beauty / Hair

The Hair Guide: Tools

Once you find the perfect stylist, you’ll walk out of the salon feeling like a millions dollars after every visit. You’ll probably incorporate a few exaggerated head turns and hair swishes into your day, like a newly-engaged woman with emphatic-left-hand-gesture disease. But when you get home, then begins the battle to keep your great blowout fresh for a long as humanly possible, for fear of that first wash. For a long time, that first wash was always a reminder of how poorly I did my own hair. I could never recreate the same salon feeling at home and was always disappointed. But, I’ll let you in on a little secret: gorgeous hair is less about great technique and more about great tools. Today, I’ll share my favorite tools for getting great hair at home.


HairGuideBrushes(left to right: Olivia Garden Ceramic + Ion Mega Thermal Brush, Ibiza EX Medium Brush, Mason Pearson Popular Brush, Aveda Wooden Paddle Brush)

There are many cases in which a single anything will do. A single glass of wine, a single cookie… Wait, these are terrible examples.

When it comes to hair, a single brush just will not do. Each brush has a specific function and, in my opinion, they are all integral to achieving the look you want. If you aren’t interested in recreating a blow-out at home, round brushes may not be necessary for you. But, if you want versatility in home styling, you will need a good paddle brush (preferably wet/dry to comb through freshly washed hair), a heat-resistant round brush for styling, and a boar bristle or boar/synthetic brush for smoothing. If you have particularly textured or thick hair, a specific detangling brush is also helpful (I really like the Tangle Teezer, and even use it in the shower to comb through conditioned hair before rinsing).

Paddle Brush

I use a paddle brush to comb through damp hair out of the shower, right after I spritz with a leave-in. Occasionally, I’ll bring it out to run it through dry hair when it feels particularly tangled. For the past seven years, I’ve used the same Conair brand paddle – an impulse purchase at ULTA – and it is one of my most used brushes to date. After so many years of regular use, I think it’s almost ready for retirement and have my eye on the Aveda paddle brush. Caroline Hirons tells me there’s a difference. For $20, I suppose it’s not too much risk to find out.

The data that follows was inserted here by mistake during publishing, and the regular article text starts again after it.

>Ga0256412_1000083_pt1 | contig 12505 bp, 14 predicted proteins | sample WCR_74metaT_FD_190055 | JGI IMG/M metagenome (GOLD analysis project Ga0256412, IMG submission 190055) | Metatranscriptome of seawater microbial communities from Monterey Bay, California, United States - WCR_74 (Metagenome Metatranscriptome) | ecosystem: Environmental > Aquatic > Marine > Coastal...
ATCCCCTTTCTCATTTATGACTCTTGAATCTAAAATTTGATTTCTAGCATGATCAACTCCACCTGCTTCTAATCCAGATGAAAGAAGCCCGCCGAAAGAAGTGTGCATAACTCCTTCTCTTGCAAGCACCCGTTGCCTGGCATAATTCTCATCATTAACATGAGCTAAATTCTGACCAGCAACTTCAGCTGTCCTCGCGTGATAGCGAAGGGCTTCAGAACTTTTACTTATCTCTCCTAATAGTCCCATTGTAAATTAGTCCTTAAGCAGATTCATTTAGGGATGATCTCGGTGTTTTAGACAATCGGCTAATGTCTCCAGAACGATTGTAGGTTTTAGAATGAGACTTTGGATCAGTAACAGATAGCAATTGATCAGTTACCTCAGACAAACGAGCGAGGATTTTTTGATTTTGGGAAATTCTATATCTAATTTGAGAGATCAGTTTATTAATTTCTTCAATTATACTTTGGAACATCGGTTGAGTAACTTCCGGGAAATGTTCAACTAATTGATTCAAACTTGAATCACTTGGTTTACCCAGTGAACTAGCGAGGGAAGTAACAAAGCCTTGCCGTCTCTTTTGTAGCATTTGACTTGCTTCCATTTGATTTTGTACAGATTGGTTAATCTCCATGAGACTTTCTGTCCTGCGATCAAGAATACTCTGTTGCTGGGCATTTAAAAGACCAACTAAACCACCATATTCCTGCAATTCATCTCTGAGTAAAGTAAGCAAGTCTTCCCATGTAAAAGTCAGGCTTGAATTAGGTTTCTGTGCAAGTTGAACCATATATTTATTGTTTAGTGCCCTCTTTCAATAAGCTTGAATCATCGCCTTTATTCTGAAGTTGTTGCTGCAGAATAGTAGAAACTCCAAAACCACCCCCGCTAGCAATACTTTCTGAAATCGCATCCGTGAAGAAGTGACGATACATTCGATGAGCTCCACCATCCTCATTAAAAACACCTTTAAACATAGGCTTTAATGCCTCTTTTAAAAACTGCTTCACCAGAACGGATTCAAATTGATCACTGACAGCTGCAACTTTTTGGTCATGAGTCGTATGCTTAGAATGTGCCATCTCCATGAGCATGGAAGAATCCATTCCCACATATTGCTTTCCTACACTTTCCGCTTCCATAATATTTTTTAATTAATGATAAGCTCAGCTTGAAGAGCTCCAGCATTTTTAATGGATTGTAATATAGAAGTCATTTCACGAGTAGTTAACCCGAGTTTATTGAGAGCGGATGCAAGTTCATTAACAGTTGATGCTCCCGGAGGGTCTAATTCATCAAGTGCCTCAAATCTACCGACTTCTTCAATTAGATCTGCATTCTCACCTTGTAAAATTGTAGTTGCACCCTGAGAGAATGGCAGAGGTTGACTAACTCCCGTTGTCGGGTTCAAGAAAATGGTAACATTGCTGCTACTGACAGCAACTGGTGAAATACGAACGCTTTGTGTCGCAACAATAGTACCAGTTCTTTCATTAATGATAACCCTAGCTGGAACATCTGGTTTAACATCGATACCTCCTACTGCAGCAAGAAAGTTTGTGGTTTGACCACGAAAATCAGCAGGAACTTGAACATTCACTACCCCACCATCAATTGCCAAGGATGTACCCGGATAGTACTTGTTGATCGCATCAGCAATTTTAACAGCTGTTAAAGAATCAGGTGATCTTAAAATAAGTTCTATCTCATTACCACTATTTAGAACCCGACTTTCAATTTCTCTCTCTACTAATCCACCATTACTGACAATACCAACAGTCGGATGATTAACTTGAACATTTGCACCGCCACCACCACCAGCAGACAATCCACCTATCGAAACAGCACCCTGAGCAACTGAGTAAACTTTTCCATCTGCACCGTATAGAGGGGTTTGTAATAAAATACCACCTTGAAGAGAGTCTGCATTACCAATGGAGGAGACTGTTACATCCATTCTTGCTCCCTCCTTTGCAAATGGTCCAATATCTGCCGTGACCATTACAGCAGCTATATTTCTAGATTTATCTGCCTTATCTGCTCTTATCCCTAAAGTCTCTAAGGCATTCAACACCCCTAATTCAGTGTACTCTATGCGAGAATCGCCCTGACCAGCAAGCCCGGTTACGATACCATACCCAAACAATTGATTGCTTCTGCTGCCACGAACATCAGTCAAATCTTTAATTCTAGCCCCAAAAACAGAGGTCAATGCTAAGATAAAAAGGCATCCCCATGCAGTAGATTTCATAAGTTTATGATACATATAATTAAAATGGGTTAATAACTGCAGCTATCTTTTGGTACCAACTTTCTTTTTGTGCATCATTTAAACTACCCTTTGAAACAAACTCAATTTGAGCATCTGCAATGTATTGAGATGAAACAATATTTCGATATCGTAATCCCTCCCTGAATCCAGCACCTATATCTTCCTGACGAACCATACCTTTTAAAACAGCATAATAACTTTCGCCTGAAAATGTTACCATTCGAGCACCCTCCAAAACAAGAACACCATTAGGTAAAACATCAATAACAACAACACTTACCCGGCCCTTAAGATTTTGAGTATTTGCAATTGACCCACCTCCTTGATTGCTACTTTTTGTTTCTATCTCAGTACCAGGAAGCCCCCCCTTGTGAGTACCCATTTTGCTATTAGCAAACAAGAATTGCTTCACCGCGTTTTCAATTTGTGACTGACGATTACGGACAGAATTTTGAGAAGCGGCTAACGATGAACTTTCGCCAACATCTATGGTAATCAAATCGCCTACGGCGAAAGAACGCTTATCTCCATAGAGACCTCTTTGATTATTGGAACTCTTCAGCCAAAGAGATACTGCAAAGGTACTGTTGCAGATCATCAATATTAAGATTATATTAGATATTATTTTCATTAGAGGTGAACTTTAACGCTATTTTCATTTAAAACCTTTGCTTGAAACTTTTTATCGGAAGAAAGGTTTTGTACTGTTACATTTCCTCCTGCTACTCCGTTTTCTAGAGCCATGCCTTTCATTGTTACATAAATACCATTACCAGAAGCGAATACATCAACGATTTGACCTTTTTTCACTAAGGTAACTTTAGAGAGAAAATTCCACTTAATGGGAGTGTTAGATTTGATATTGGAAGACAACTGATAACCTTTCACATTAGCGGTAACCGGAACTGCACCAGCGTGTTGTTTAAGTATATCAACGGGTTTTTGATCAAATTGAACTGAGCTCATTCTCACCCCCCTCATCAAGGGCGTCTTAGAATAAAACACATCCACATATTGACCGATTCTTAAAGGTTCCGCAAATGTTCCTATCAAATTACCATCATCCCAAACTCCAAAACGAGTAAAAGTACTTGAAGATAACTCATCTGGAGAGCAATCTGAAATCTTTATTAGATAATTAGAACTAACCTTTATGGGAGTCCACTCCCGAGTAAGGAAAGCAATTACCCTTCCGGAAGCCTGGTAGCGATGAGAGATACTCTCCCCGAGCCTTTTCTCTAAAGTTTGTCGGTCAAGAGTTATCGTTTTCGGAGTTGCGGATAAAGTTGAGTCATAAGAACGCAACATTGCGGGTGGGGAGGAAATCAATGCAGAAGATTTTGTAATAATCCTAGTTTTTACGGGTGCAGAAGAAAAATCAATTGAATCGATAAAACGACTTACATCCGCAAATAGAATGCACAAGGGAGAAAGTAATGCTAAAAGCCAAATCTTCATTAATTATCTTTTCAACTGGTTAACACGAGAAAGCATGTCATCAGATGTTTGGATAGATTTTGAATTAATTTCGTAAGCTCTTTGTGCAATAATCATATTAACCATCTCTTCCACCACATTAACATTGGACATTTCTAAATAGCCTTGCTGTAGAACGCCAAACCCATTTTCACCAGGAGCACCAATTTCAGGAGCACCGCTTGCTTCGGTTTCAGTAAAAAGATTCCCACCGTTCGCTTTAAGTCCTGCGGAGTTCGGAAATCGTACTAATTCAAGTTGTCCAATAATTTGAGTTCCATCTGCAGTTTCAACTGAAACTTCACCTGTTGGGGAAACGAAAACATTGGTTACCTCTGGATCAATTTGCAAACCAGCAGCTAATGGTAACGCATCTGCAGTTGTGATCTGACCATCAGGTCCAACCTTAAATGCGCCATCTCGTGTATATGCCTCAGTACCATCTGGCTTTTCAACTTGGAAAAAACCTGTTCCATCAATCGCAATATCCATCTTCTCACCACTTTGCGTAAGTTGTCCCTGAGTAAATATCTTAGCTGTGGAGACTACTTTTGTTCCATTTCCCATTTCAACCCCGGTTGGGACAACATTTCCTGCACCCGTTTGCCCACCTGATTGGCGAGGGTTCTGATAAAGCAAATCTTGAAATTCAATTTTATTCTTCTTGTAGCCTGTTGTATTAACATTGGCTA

Styling Brush

I use two different styles of round brush: a large ceramic brush for straightening and volume and a medium-sized, boar bristle brush for curl and shine. The ceramic brush is a whopping 4.5″ model from Olivia Garden, which I also picked up at ULTA. With hair as long and wavy as mine, I need a large-barrel thermal brush to make quick work of drying and straightening my hair, lest it dry in a wavy, frizzy halo. The large barrel also gives a nice bend at the end of the hair when I’m looking for a really relaxed blow-out. When I want Kate Middleton hair, however, I reach for the Ibiza EX Medium brush. The boar bristles have amazing grip, which is especially handy if you’re a little uncoordinated and have difficulty maintaining control of your hair on the brush. The grip also allows you to pull the hair shaft really taught, increasing shine. I will frequently straighten my hair with the large, ceramic brush and then go back with the Ibiza brush for a few passes, finally wrapping the length of hair around the brush and allowing to cool in place.